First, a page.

It’s been two years since the last major tax changes were made by congress in 2017, but some of the changes were slow to be defined and understood. Here are some that affected most individual taxpayers to consider as we reach the end of the year.
Withholdings and Estimates
Withholdings and estimated taxes should be verified before year end, as the IRS withholding tables have been unclear since the tax law changes. Employees should check their withholdings before year end and make any necessary adjustments. Quarterly payments made by business owners and 1099 taxpayers should be caught up and revised.
Most taxpayers must pay 90% of their income and self-employments taxes by year end or face penalties. This past tax season, the IRS forgave these penalties for some taxpayers, but intends to enforce them this year.
Of the various changes that came about by the new tax rules, itemized deductions affected essentially all taxpayers. Over 25 million taxpayers opted to replace itemized deductions with standard deductions. The increase in the standard deduction to $12,200 for single filers and $24,400 for married couples simplified the deduction quandary for many taxpayers. Simply taking the standard deduction fulfilled and exceeded itemized deductions for many, with no need for receipts or documentation to back up submitted expenses.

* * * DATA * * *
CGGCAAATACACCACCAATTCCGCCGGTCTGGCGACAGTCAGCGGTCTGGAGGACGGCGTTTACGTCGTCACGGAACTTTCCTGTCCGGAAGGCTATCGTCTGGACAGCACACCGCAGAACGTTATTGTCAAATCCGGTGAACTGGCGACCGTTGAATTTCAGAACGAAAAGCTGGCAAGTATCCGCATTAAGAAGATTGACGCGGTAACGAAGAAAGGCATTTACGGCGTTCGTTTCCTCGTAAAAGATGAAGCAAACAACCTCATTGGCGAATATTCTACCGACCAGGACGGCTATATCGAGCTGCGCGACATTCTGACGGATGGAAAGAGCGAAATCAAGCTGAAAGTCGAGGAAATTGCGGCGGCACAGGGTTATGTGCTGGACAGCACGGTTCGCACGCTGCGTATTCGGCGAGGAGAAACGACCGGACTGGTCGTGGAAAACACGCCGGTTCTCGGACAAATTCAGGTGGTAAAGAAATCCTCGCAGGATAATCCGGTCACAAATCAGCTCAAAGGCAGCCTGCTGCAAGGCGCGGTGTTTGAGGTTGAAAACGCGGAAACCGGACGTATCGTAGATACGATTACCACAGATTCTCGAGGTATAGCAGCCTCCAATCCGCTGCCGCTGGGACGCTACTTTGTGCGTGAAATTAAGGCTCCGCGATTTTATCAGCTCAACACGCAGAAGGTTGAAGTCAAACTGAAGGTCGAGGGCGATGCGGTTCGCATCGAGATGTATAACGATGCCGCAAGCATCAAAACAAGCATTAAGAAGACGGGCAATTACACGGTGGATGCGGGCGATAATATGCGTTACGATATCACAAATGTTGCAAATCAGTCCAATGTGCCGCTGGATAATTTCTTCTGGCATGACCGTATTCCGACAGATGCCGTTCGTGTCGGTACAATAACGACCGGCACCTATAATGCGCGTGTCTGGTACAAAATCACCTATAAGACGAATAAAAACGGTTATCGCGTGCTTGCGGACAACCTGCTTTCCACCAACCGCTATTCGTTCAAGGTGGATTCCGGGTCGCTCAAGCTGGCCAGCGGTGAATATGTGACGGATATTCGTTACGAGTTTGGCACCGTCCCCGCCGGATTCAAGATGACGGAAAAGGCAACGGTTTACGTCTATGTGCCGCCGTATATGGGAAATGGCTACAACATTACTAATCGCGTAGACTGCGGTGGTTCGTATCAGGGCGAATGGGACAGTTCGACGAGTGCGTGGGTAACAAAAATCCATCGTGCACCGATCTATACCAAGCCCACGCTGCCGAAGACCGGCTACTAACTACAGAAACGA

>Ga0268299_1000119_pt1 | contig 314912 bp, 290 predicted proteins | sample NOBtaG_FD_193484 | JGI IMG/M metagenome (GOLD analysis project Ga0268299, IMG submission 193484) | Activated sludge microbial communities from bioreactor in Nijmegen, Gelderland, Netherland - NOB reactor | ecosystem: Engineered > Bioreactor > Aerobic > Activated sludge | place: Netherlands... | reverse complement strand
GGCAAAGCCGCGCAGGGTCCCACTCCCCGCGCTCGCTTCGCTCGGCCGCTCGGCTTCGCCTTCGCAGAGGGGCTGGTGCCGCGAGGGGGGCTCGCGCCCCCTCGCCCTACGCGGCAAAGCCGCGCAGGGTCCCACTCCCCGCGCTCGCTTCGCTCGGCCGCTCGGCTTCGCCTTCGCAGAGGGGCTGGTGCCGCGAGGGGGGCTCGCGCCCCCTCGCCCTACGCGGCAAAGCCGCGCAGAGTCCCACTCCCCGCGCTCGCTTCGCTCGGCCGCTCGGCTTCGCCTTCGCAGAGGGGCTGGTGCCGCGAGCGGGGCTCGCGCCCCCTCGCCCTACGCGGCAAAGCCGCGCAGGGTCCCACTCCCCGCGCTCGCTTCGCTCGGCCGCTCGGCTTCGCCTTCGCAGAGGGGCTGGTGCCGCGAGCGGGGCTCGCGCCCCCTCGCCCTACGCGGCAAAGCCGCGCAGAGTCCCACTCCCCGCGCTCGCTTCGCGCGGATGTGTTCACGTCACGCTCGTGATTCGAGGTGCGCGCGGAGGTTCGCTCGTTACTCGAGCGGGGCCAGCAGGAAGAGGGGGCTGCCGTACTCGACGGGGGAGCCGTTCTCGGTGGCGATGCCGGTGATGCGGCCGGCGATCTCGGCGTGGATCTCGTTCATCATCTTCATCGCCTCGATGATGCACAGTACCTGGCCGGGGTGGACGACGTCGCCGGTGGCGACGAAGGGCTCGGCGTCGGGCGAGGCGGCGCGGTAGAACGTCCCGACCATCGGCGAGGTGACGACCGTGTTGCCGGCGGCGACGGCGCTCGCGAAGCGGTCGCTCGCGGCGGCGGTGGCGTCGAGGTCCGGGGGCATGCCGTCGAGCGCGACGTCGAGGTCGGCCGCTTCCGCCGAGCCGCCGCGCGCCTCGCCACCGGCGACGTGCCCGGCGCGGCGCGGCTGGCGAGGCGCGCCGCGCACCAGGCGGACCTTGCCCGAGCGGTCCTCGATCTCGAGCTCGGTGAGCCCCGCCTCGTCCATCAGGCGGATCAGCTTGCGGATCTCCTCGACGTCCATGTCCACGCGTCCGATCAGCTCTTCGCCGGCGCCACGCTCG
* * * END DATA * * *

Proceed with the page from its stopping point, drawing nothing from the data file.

Retirement Savings Deadlines
IRAs and Roth IRAs for tax year 2019 can be opened and funded up to April 15, 2020.
Self-employed earners may have up to October 15, 2020, to set up and fund a SEP IRA if filing an extension for the business return. Solo, or one person, 401(k) plans must be established before December 31, 2019 but may be funded thereafter depending on the details of the plan.
Required Minimum Distributions
IRA owners over the age of 70½ are required to take a minimum distribution, also known as a RMD, before December 31, 2019. Congress is currently considering increasing the RMD age to 72, but it hasn’t been signed into legislation yet.
A single RMD may be taken for multiple IRAs, but an RMD bust be taken from each individual 401(k) account if more than one exists. This is starting to affect more taxpayers since more retirees are leaving retirement plan balances in their 401(k) plans.
Kent G. Forsey, CFP®
Source: Tax Policy Center, Tax Foundation, IRS, ©OneBlueWindow, LLC.